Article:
Stephanie Hurd

By: Stephanie Hurd on July 25th, 2019

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A Week in the Life of an Outsourced IT Vendor: Part III

Technology Strategy | Business Strategy | Outsourced IT Support

Welcome to the third and final installment of our three-part series demonstrating the types of services you should expect from a quality outsourced IT vendor.

Part I outlined the support you should expect from a help desk and service team, and Part II showed how your IT vendor should advise on business strategy.

Now, we’re featuring the third element of service provided by an outsourced IT vendor, project management and implementation.

Part III: Project Team

Projects are pre-planned, scheduled activities, like new device installation, software migration, cabling, etc. This role might be filled by the same team that handles your day-to-day support. However, when you’re evaluating an IT partner, it is important for you to understand how they maintain the capacity to respond to daily requests while meeting their pre-scheduled project commitments.

Innovative, Inc. manages this by separating the Support and Project teams into two groups. There is some flexibility for team members to help with both Service Team and Project Team activities during peak times or vacation coverage, but for the most part each team sticks to their role. This allows us to meet project deadlines while keeping the Support Team available to meet our Service Level Agreement (SLA) commitments for day-to-day response times.

Just like some IT vendors may specialize in only day-to-day help desk support, others offer only project work. However, at Innovative, we found that projects that resulted in the greatest success for the customer were projects scoped through strategy discussions.

In our service model, the Strategy Team identifies and prioritizes projects with the business and the Project Team implements that plan.

For example, in Part II we mentioned a customer using Windows 7 and an accounting software not compatible with Windows 10. The Strategy Team identified that the customer needs to upgrade to Windows 10 before the January 14, 2020, Windows 7 end of life, and documented that their accounting software is not Windows 10 compatible. The week of June 23, Emmy discussed options with the customer and the Project Team will implement the solution by installing new equipment, migrating the software, and the destroying old equipment.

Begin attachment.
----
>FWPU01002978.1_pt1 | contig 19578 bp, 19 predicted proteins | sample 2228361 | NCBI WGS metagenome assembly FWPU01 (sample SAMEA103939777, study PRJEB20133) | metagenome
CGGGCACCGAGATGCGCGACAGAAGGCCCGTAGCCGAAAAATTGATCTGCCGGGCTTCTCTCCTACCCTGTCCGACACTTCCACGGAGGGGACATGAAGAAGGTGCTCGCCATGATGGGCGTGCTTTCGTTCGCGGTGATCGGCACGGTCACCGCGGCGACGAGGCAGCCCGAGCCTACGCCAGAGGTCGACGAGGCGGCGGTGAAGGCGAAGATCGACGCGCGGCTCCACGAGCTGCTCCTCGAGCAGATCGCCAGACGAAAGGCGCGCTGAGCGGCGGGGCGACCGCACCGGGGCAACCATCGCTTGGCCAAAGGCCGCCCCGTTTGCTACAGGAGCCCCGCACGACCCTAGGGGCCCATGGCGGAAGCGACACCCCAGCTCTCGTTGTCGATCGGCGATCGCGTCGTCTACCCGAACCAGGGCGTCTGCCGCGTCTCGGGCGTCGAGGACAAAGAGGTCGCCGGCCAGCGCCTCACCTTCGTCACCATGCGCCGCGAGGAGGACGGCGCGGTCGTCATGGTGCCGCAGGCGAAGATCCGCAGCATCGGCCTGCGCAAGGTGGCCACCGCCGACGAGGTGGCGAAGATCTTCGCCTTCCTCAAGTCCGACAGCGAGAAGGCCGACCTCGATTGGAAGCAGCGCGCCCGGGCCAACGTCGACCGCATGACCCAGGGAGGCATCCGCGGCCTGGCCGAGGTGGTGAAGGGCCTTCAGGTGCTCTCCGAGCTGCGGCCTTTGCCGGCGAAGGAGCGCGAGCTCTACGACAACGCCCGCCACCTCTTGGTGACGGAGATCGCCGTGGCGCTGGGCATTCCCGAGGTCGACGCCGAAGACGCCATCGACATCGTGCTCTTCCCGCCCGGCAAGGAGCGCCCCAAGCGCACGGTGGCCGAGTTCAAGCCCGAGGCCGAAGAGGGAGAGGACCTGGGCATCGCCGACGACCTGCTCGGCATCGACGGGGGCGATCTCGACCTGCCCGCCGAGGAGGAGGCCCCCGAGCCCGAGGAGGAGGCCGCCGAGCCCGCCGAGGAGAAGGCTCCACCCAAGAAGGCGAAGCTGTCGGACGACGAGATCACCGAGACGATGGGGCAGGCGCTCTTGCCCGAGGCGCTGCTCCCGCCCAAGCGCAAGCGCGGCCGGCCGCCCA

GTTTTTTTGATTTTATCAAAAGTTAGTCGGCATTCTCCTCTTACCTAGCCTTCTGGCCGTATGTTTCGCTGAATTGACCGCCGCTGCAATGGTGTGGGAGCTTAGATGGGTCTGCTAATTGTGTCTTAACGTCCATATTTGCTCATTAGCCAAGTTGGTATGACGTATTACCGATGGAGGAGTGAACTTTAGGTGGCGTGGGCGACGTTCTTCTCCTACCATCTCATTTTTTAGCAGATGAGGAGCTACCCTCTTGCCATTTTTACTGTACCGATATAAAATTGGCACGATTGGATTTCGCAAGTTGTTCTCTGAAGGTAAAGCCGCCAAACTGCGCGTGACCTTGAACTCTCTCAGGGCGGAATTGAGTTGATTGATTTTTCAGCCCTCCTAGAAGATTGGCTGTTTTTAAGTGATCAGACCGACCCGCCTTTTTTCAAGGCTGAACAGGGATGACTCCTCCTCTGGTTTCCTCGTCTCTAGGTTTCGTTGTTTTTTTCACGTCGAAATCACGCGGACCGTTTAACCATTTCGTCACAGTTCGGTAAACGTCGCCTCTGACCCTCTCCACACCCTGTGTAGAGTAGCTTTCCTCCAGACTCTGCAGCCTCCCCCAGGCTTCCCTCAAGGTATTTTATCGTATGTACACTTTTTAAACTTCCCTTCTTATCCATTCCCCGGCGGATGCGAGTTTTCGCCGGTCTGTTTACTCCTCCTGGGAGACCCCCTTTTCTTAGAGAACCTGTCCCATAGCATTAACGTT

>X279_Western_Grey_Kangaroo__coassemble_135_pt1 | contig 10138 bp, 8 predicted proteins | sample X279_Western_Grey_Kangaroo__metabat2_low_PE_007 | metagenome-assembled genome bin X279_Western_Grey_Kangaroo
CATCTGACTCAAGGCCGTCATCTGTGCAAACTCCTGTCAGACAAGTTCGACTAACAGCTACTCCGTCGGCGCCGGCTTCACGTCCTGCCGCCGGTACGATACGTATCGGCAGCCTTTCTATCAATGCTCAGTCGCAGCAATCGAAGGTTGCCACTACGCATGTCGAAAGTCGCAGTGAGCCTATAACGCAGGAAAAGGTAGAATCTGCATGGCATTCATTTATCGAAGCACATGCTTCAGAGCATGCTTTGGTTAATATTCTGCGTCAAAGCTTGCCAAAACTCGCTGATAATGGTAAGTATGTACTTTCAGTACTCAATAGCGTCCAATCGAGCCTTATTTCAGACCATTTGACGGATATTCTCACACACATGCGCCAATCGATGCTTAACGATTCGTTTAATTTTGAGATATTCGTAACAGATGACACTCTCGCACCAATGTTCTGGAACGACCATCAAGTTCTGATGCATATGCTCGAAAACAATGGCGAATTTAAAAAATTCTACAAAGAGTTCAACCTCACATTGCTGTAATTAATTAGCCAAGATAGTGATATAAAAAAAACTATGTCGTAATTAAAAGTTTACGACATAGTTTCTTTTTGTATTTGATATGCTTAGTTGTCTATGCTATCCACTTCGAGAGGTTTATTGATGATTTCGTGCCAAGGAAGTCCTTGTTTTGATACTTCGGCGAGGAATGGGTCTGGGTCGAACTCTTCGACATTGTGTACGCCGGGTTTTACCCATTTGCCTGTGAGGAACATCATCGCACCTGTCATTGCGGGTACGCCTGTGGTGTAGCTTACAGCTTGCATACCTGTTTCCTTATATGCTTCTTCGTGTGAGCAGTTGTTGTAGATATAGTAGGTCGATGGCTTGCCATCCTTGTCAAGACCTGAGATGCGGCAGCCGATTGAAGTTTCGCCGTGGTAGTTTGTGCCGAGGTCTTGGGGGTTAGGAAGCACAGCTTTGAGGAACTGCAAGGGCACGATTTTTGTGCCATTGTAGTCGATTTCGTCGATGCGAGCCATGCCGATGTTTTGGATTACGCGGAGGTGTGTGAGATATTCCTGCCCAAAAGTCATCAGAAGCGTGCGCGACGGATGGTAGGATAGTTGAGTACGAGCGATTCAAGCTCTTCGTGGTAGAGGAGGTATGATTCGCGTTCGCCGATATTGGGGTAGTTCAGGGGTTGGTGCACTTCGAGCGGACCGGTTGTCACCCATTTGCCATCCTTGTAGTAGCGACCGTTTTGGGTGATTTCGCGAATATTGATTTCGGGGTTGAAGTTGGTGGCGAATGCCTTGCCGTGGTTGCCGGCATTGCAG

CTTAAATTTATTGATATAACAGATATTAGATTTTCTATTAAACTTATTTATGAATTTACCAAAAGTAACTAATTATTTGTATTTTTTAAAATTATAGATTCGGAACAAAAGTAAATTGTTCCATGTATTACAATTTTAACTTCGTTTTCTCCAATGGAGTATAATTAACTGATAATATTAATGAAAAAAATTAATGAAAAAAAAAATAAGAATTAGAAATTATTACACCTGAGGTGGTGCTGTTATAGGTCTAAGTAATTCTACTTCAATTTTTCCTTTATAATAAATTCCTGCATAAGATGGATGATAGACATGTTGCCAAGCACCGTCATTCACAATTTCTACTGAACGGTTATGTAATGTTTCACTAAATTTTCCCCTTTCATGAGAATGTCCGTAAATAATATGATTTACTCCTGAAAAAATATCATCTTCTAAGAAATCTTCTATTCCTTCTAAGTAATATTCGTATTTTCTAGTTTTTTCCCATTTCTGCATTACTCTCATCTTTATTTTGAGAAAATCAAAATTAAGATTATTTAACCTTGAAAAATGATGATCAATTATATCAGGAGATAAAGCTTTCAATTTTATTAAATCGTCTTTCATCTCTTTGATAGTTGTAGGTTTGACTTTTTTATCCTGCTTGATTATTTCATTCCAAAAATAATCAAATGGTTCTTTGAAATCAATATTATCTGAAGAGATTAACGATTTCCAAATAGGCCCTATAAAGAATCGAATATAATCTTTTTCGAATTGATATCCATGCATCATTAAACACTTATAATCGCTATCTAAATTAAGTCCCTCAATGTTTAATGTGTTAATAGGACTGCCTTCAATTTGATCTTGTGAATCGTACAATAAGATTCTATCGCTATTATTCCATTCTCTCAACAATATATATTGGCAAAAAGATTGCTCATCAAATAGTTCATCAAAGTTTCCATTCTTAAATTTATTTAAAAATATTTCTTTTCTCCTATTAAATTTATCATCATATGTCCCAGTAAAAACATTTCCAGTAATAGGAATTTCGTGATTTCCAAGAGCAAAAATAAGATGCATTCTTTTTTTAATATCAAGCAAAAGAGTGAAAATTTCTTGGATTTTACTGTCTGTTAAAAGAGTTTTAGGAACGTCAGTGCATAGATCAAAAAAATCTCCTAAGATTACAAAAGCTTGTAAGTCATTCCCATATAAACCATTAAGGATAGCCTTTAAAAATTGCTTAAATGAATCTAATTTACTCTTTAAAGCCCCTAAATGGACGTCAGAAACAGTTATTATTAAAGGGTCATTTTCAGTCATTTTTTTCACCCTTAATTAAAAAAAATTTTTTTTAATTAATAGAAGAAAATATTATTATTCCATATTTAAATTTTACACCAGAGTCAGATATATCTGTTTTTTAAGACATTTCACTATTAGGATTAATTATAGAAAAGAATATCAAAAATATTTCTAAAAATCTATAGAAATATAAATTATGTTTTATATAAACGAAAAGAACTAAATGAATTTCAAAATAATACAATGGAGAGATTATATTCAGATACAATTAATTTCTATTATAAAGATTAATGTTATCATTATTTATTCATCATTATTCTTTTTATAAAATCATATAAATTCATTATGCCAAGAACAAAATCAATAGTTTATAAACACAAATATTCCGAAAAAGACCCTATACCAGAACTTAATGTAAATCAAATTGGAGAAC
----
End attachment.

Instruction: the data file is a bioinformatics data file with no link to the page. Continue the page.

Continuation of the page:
Examples from the Week of June 23

Innovative Inc. Hagerstown IT ProjectThe week of June 23, Innovative’s Project Team had 43 active projects in various stages under ongoing project management. Depending on the scope, an IT project can take a few hours or a few weeks to complete. So not every active project in the queue sees activity every single week.

This week the team completed the following activities:

  • Upgraded two client servers from Microsoft Server 2008 R2, which reaches end of life January 14, 2020.
  • Expanded an existing phone system.
  • Participated in a planning meeting with a customer preparing to switch internet service providers.
  • Installed a phone system administration panel to give a customer more local control over moving extensions between employees.
  • Installed cabling for a new phone system.

The projects above were identified through the conversations between the customer and the Strategy Team. Then they were prioritized as necessary to either maintain business operations or address changes in the business.

In our experience, this is the ONLY way to identify projects that are not only a good idea from a technology standpoint, but that also makes good business sense.

Summary of What to Ask Your IT Vendor

Hopefully, these examples of what to expect from a business IT vendor will help you evaluate the benefits of a relationship with an IT partner. While not every vendor will follow the same service model as the Innovative, Inc. examples, it’s important for you to understand any given vendor’s approach to those service components.

In summary, the key things to understand about any IT vendor you’re evaluating are:

  • What is the Service Level Agreement (SLA)?
    • An SLA should include a commitment to a minimum hold time, response time, and issue resolution time.
  • What is the process for triaging an issue and escalating more challenging problems to higher-level techs?
  • What remote support capabilities are available, and how quickly will a tech report on-site if necessary?
  • Is there a network monitoring solution in place?
    • If so, how quickly are issues addressed?
    • What is the server maintenance schedule?
  • How often will you have business strategy discussions and how well does the vendor understand your business?
  • Who handles project management?
  • How does the team stay available for day-to-day support needs while meeting pre-scheduled project commitments?
Want to know how to choose an outsourced IT vendor?

Learn How to Select an IT Support Vendor